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Video Games Everyone Claims To Be Good At

If you think you're really good at a video game, you're probably not. You may wear your gaming skills as a badge of geeky honor, but you're probably only slightly better than your floppy-hotdog-thumbed friends or a handful of pimply teenagers online. Unless you're competing on a national level, keep that ego in check, and check out these games that just about everyone claims to have mastered.

Tetris (1984)

As the most popular puzzle video game of all time, everyone and their mothers have probably played Tetris at one point. But dropping the long piece to score some lines doesn't make you a champ. Rack up three Tetrises in a row as your pile of blocks scrapes the top of the screen and you might be approaching a competitive level...but if you use the block-suspending "easy spin" available on some platforms, you're pretty much just a baby.

Goldeneye 007 (1997)

Through the haze of nostalgia, the blocky polygons of Goldeneye may seem beautiful, and hearken back to a more innocent time of mercilessly gunning down your buddies in government compounds. Before "open world" gaming was a thing, the limitations of Goldeneye made the game pretty quick to master: pick up a gun, throw a bomb, run away, die, respawn. But once you've reached that skill plateau, there's no more going up. You will never be better than the biggest gun you find.

Mario Kart (1992)

It doesn't matter what version of Mario Kart you're playing: you will probably fall off the Rainbow Road. If you can make it through that course without going over the edge, you're probably some kind of heartless, calculating robot...but you're still not alone. If the need for speed isn't your thing, Mario Kart's more competitive mode might suit you. However, a champion is not defined by how many red shells they can find, but by how many they can avoid.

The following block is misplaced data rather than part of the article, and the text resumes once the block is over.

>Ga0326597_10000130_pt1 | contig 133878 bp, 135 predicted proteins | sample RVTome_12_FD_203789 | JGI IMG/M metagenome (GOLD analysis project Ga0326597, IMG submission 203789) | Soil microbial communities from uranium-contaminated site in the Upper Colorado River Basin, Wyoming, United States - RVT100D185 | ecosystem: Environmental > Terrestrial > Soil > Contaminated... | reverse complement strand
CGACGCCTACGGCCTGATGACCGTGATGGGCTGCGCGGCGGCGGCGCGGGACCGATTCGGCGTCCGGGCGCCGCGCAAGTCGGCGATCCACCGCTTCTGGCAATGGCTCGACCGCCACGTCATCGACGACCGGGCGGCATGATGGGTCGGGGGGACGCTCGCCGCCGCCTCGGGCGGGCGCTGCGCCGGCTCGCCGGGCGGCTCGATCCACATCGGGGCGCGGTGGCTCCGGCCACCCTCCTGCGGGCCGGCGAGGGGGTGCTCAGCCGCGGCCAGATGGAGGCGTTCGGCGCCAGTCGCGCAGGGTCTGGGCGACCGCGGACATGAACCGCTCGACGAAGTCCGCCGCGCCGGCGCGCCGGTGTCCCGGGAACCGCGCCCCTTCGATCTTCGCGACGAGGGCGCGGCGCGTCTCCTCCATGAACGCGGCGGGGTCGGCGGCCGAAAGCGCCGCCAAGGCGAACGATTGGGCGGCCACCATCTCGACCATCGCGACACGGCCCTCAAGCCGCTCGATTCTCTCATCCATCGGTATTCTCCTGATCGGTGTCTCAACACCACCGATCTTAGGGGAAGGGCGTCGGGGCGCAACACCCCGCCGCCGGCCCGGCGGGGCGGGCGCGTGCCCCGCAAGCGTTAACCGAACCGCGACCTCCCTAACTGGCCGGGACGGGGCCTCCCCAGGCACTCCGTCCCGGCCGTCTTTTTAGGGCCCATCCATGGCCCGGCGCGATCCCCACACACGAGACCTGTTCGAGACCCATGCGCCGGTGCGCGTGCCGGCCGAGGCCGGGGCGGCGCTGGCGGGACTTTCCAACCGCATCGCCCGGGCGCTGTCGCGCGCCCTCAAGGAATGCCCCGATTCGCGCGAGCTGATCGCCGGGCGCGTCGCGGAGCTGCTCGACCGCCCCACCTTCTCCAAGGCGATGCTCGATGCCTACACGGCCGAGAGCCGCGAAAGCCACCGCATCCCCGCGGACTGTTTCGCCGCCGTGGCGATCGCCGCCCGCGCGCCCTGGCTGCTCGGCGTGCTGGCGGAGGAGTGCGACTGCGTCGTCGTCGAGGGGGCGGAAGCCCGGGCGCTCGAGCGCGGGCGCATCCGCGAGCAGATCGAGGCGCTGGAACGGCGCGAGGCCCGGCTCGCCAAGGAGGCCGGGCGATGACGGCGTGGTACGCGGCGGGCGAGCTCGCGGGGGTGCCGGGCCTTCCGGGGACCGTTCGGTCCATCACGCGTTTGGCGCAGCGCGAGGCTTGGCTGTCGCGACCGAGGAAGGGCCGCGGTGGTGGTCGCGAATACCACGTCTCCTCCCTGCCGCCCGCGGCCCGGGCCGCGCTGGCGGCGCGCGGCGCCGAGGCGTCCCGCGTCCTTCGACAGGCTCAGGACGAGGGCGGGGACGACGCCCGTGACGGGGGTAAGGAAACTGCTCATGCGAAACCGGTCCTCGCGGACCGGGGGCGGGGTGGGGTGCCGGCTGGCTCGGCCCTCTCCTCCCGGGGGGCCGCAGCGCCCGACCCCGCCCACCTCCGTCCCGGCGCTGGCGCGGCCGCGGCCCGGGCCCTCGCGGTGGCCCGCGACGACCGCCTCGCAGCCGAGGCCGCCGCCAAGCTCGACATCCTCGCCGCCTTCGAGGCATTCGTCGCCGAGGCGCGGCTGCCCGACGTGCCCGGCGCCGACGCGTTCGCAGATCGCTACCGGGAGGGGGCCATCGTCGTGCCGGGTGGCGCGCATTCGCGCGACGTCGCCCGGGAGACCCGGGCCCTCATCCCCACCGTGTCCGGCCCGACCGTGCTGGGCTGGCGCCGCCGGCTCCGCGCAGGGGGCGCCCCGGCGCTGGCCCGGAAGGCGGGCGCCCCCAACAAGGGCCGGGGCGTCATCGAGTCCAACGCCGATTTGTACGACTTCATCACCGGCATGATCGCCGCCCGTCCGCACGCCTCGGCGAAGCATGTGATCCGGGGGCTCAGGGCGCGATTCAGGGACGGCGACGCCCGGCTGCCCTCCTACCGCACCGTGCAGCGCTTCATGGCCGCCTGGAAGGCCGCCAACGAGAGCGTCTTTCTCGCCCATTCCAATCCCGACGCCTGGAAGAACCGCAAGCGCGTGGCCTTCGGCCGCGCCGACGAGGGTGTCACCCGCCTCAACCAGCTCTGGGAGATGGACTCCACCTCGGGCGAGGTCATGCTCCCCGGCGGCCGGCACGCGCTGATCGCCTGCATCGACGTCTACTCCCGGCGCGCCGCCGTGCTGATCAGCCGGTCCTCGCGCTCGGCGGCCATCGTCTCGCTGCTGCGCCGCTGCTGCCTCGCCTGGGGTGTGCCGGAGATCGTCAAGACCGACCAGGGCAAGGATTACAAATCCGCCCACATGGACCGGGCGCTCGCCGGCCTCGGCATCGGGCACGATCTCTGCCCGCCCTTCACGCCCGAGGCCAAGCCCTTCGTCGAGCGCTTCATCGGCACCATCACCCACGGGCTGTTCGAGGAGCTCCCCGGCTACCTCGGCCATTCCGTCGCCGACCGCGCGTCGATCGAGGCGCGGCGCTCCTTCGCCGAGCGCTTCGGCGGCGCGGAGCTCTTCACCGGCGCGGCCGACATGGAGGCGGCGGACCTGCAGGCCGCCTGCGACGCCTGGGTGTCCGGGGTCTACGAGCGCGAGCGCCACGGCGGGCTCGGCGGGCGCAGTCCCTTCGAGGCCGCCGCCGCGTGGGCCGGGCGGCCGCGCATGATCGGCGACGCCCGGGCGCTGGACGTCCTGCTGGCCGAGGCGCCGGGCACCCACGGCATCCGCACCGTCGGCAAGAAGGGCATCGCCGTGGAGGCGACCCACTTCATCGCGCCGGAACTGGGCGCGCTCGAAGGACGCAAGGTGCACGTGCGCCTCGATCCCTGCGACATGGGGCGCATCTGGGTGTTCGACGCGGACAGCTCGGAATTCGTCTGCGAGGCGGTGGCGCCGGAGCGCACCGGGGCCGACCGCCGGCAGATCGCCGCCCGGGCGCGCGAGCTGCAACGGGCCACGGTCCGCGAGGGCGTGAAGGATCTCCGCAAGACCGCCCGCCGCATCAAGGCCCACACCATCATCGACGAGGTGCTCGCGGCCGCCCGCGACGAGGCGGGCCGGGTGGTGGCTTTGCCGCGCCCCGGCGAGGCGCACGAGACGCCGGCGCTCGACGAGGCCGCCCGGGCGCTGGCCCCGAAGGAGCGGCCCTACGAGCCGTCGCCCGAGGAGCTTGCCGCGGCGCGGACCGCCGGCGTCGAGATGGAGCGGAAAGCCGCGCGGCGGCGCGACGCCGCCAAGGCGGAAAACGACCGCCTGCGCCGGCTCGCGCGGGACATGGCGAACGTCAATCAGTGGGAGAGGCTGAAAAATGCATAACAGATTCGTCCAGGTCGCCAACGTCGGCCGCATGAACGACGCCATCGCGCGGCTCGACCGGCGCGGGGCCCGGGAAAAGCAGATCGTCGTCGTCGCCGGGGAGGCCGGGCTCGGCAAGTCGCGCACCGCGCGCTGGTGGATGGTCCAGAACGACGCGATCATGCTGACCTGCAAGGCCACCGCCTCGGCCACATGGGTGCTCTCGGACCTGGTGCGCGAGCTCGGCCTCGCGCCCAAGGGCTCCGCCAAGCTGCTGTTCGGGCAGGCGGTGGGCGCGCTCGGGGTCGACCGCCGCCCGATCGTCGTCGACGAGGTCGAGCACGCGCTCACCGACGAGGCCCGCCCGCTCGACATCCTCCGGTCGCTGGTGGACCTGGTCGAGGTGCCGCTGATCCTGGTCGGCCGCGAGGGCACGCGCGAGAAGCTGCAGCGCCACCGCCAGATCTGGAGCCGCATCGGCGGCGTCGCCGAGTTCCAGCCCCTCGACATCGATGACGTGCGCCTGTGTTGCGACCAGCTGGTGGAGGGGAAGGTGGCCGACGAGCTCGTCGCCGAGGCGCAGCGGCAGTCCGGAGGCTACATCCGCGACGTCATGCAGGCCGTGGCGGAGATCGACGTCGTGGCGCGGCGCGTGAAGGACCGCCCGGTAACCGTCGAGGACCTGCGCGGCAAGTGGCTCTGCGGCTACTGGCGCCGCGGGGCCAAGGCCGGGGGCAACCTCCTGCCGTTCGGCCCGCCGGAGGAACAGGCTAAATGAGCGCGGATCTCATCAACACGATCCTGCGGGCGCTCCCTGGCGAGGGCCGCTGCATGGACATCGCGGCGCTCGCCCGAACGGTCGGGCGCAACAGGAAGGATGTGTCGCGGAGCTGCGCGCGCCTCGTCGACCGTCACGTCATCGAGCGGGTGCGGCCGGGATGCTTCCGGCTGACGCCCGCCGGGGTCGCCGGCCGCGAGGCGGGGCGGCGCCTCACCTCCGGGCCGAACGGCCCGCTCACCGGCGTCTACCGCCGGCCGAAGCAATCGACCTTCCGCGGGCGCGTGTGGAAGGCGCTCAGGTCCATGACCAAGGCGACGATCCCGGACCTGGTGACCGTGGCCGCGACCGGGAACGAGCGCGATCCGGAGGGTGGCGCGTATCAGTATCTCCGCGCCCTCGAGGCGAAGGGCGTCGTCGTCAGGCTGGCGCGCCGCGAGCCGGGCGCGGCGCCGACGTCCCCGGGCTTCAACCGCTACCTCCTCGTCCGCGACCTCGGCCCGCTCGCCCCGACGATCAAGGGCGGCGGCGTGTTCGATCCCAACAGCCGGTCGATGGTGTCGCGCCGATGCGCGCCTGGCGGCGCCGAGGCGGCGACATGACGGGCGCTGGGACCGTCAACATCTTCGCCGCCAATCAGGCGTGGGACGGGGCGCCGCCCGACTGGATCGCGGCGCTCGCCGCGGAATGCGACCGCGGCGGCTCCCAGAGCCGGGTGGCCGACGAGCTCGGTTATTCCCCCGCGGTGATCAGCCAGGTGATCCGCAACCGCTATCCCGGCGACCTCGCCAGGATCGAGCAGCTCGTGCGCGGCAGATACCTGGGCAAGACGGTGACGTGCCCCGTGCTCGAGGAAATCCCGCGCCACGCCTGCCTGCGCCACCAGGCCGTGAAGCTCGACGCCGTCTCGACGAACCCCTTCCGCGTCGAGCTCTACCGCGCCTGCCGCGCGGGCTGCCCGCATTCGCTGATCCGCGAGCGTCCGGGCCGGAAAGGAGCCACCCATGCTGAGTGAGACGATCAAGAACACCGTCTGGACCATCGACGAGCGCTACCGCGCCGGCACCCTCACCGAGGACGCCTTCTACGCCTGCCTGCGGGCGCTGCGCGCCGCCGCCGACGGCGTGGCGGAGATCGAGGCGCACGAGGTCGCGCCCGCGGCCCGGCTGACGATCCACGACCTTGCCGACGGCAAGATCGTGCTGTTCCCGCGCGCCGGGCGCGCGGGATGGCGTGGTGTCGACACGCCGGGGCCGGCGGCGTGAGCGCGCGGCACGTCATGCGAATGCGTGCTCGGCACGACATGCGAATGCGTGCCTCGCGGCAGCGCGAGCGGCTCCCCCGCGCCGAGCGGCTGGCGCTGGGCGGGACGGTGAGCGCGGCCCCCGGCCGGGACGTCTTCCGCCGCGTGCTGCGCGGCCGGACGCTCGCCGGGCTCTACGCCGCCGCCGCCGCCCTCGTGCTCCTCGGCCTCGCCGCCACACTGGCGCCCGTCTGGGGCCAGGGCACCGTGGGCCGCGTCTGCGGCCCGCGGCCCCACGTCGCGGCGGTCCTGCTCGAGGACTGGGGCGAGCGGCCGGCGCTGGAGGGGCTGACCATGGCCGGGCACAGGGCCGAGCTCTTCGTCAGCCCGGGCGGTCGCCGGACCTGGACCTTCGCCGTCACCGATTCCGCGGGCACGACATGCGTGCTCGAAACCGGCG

Pac-Man (1980)

Settle down, Billy Mitchell. Everyone can get through the first few screens of Pac-Man. And even if you are Mr. Mitchell, you've already lost on a more important, hairstyle-based level. Competitive Pac-play is the subject of both documentary and legend, so unless you're reaching that kill screen, you're just a yellow ball eating other balls in the world's worst haunted house.

Grand Theft Auto III (2003)

If you're really good at GTA III (or any of its sequels), you're probably a sociopath. If you measure your worth based on the number of computer people you can murder in ten seconds, please don't leave the house. Throw your car keys into a river, burn all of your shoes, delete your Facebook profile, and just stay inside. When discussing GTA, one can describe their thoroughness in accomplishing every horrible task, but please, don't announce that you're really great at stealing imaginary cars.

World Of Warcraft (2004)

Playing WoW is a little like being a nine-year-old playing Pokémon: if you could afford a Charizard, you don't really need to try anymore. Likewise, if you can drop $600 on an in-game Spectral Tiger or $200 on a Feldrake, you're not a great player, just a wealthy one. No one is going to see your El Pollo Grande and think you've got mad skills, just mad dough and a lot of loneliness.

Super Smash Bros. (1999)

Another popular game for professional players, Smash Bros. features an enormous roster of video game characters thrown together in a battle royale. And with a roster that diverse, some characters are going to be more powerful than others. Some moves are so accidentally powerful that they're banned from competition, but that won't stop you from being a button-mashing jerk at home. Why don't you choose someone other than Meta Knight for once?

Street Fighter II: The World Warrior (1991)

The tragic truth of Street Fighter, many players' first beat-'em-up, is that the game just isn't that hard. In fact, it's so easy that it was revisited at least six more times in versions of increasing difficulty, all including the words "Street Fighter II" in their titles. Many regard the ridiculously-named Super Street FIghter II Turbo as the hardest in the series, so if you want to be good at something, be good at that.

Star Fox (1993)

While Star Fox and its various sequels aren't notoriously difficult, many feature one game-breaking move that makes it almost impossible to die: the barrel roll. Tap a button twice and you spin into a laser-deflecting immortal, if only for a second. While it's meant to be used sparingly as a countermove, self-proclaimed "great" players have their finger mashing on that barrel rolling trigger constantly. If you're going to cheap out like that, at least set the game to cockpit view, champ. See how far you make it before you barf.